Drew Gurian is a young, up-and-coming portrait photographer based in Brooklyn, New York. Each month, he’ll be bringing you a behind the scene perspective, navigating the freelance marketplace of one of the busiest photo markets in the world – New York City. This is the first part of his story.
When working with a notable personality in front of the camera, your time as a photographer is generally very limited. The bigger they are, the less time you get, and five minutes (or less) is what you can expect to have in this type of situation.
Of course, the idea is to hopefully get to the location or studio with more than enough time to set up, so that when the talent arrives, you can do when you need to do, and get them on their way.
My current record for a portrait sitting was with the rock band, Primus, who I shot last summer at a backstage portrait studio I had set up right outside of their RV. They walked out of the RV, onto my set, and then directly to the main stage to headline the festival. I shot them in 18 seconds.
Though this isn’t always the case, being able to work very quickly- and under pressure, is a valuable asset as a photographer, and has helped me to become a better photographer even when I have all the time in the world.
Based on these experiences, I’ve gotten to be pretty decent at improvising on the fly, and I actually prefer to work quickly with whoever I have in front of my lens.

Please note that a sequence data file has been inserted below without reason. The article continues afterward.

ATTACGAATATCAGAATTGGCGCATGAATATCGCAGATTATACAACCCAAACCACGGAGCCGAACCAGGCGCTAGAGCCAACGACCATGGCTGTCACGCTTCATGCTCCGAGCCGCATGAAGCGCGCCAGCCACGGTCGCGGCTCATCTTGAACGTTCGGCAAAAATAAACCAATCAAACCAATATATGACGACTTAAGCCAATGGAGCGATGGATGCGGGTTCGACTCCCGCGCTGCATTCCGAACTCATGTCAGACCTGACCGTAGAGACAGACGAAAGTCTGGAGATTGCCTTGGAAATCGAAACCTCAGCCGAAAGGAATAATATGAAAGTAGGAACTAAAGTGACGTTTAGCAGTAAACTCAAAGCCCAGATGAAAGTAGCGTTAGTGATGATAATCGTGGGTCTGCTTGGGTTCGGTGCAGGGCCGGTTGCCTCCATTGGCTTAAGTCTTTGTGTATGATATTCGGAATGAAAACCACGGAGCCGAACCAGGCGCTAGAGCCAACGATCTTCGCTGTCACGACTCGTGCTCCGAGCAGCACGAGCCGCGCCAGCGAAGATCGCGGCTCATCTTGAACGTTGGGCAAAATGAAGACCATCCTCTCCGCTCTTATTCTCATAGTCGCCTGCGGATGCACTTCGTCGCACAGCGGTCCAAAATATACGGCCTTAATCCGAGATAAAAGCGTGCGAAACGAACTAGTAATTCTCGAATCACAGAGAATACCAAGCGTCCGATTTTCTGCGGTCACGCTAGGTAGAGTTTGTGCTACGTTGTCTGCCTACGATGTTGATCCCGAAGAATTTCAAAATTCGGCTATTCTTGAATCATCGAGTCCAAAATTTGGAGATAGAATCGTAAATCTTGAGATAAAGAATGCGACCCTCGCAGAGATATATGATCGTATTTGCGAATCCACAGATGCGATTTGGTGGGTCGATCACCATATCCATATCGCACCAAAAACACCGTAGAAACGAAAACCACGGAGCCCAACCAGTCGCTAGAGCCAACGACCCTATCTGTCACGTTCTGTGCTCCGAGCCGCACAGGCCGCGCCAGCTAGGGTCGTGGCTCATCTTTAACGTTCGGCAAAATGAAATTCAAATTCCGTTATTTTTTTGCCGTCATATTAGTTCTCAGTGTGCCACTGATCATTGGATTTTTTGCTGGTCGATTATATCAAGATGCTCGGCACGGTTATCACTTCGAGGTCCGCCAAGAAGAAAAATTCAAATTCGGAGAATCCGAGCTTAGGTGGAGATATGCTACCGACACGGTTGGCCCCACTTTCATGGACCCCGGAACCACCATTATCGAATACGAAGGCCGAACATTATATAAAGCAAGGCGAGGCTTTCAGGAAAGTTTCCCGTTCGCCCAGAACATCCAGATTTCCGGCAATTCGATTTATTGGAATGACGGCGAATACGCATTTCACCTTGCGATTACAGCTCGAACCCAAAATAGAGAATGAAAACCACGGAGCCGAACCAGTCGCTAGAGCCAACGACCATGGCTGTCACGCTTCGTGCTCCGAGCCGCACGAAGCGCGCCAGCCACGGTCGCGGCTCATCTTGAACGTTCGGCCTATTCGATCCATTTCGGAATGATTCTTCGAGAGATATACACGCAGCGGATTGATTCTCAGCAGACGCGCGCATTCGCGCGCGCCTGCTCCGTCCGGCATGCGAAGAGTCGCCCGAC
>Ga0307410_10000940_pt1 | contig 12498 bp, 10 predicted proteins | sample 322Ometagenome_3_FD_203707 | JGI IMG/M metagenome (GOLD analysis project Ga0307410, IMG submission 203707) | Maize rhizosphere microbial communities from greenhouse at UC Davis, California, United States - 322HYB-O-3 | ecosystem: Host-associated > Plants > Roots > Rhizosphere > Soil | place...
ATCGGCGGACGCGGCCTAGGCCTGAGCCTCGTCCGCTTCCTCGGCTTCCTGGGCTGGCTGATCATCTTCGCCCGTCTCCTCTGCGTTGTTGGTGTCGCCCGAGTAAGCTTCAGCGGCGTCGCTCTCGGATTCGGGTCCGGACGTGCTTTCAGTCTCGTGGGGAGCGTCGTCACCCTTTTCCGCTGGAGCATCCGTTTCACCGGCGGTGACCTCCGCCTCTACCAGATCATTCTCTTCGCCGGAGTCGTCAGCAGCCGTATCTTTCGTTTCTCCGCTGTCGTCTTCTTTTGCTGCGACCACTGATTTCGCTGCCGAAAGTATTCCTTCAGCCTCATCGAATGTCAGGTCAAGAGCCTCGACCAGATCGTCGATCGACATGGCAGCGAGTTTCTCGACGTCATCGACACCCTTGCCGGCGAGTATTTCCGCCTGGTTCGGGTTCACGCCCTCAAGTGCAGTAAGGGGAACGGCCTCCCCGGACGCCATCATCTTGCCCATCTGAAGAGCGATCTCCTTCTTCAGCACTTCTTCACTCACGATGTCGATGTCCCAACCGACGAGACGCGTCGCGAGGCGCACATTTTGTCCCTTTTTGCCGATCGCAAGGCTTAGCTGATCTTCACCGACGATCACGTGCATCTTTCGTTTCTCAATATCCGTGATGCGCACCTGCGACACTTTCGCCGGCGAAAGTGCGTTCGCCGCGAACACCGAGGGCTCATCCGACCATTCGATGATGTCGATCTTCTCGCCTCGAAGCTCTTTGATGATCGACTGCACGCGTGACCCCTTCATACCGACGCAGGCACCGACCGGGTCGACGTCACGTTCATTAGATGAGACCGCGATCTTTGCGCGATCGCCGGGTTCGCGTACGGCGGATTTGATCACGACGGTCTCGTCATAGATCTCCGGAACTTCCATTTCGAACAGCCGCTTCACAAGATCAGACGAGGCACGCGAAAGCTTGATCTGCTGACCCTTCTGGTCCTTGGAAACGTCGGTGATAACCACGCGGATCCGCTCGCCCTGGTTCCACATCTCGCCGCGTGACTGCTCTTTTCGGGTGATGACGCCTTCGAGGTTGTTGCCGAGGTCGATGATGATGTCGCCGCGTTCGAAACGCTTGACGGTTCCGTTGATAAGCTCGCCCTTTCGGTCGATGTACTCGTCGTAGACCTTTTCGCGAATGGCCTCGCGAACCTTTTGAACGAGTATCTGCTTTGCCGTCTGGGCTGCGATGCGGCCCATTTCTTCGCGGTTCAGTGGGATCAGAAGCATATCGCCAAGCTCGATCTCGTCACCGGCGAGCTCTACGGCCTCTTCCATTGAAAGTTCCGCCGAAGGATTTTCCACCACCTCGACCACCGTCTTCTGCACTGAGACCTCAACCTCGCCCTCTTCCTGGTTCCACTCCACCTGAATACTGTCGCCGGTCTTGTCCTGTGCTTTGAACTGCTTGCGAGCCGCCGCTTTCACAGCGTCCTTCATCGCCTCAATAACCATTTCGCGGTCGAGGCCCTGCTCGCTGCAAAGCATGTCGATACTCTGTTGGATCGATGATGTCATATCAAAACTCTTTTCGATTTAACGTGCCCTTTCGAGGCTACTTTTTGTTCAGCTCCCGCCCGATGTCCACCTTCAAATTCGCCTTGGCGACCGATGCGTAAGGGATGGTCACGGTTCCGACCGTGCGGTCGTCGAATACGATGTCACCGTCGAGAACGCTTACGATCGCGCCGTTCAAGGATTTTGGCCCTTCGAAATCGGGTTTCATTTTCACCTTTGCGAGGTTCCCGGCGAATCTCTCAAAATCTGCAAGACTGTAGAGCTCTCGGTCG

When time allows, my flow on almost any shoot is to work with the talent in short spurts, hopefully getting the right vibe or energy out of them in few minute intervals, and allowing them to relax a bit between each setup.
This was the case with a good friend of mine, Ted Dwane, who’s the bass player for Mumford & Sons. We caught up when he was in New York earlier this summer, he told me about his really cool AirBnB space he was staying in, and I talked him into doing a quick portrait. Of course, it helped that Ted is also a great portrait photographer, and understood what I was trying to do.
In terms of setup, If i’m running the show, I usually try to photograph something that’s well produced (usually lit with flash), as well as something that’s really loose (often using ambient light, or minimal flash), like the photo above. Sometimes one works much better than the other, but when they both work out, I end up with two distinct portrait styles- which is really positive not only for myself, but for any client I’m working with as well.
When I got to Ted’s apartment, there were a few key things that immediately caught my eye: the soft daylight pouring in the window, the vintage furniture, and the guitars and banjos laying all over. I was literally in conversation with him when I shot the above photo, and I simply asked if he wouldn’t mind sitting down and playing for a few.
I knew that I also wanted to shoot something a bit more formal, so we went out to his terrace, and had him straddle the ledge. I set up a Profoto Softbox RFi 3’ Octa, with a RFi Speedight Speedring, and two speedlights, which helped to not only build some contrast in his skin tone, but also let me keep some detail in the sky.
I often work without an assistant and resort to small flash for a very simple and portable portrait setup. The RFi Speedring lets me pair these flashes with much more sophisticated light shapers than I’ve ever had access to in the past.
All said and done, we shot both setups in about half an hour. Fifteen minutes or less of that was actual shooting time, and I think we ended up with a few really strong frames.
Well, I hope this post was insightful, and if you have any questions at all, please let me know here, and I’ll try and get right back to you!